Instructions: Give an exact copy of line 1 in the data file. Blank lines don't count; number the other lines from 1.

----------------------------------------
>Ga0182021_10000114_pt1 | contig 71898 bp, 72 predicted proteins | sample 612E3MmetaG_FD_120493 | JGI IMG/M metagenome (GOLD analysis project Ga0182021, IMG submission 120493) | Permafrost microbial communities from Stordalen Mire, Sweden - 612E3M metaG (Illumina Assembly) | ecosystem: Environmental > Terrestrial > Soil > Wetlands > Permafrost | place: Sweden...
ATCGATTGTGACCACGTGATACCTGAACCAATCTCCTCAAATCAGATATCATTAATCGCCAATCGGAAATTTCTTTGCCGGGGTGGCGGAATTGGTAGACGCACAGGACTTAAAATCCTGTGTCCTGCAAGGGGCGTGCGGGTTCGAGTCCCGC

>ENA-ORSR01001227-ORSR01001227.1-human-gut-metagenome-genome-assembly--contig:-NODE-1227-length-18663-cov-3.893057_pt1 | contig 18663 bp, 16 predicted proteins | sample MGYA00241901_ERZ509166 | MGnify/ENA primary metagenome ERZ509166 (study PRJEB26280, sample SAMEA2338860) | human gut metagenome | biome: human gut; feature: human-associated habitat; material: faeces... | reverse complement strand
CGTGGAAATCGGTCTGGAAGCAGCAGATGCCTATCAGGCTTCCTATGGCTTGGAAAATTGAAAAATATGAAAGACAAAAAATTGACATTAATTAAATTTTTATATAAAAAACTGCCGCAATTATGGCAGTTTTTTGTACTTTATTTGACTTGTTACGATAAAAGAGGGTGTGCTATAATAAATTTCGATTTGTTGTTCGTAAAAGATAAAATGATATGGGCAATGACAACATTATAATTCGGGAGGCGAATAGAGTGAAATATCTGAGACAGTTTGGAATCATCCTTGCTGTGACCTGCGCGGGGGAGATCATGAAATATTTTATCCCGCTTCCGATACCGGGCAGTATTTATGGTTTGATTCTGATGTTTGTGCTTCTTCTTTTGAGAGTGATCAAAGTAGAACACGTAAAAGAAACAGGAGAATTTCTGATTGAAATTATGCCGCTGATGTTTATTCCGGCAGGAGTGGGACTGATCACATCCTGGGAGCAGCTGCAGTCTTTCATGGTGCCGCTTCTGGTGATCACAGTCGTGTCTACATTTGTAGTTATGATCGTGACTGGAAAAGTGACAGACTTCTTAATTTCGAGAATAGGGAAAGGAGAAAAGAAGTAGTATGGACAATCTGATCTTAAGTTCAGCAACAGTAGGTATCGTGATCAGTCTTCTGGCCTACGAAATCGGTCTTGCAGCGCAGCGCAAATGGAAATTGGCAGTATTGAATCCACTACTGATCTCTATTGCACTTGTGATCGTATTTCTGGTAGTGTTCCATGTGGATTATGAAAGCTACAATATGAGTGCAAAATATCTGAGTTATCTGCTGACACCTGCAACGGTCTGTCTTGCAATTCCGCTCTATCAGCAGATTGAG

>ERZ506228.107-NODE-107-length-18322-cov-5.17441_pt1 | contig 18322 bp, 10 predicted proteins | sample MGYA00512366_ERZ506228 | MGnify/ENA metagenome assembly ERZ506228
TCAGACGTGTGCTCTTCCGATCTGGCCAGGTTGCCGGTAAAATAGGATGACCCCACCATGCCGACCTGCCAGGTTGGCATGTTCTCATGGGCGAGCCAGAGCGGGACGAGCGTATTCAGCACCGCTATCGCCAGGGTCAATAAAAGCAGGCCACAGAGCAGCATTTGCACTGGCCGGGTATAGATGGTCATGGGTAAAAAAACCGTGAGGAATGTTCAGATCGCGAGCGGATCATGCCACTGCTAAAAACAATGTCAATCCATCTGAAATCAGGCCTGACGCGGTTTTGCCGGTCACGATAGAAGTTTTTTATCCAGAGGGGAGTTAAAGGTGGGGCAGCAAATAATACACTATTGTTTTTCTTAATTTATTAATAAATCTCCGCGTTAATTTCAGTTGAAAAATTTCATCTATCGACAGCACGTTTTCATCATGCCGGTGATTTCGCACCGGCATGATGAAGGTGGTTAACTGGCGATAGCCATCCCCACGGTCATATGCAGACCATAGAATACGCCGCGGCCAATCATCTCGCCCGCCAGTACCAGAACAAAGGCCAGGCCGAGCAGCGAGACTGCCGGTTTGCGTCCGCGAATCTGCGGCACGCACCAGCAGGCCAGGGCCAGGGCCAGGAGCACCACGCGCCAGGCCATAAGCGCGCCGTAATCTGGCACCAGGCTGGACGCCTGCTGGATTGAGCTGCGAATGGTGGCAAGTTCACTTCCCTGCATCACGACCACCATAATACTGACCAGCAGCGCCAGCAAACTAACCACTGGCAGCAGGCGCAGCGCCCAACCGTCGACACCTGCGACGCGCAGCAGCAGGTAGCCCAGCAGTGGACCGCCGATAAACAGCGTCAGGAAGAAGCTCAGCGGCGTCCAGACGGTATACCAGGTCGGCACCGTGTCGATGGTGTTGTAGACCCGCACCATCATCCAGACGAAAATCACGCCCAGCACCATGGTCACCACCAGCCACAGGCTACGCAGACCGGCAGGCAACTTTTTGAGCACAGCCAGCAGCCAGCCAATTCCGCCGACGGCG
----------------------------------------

>Ga0182021_10000114_pt1 | contig 71898 bp, 72 predicted proteins | sample 612E3MmetaG_FD_120493 | JGI IMG/M metagenome (GOLD analysis project Ga0182021, IMG submission 120493) | Permafrost microbial communities from Stordalen Mire, Sweden - 612E3M metaG (Illumina Assembly) | ecosystem: Environmental > Terrestrial > Soil > Wetlands > Permafrost | place: Sweden...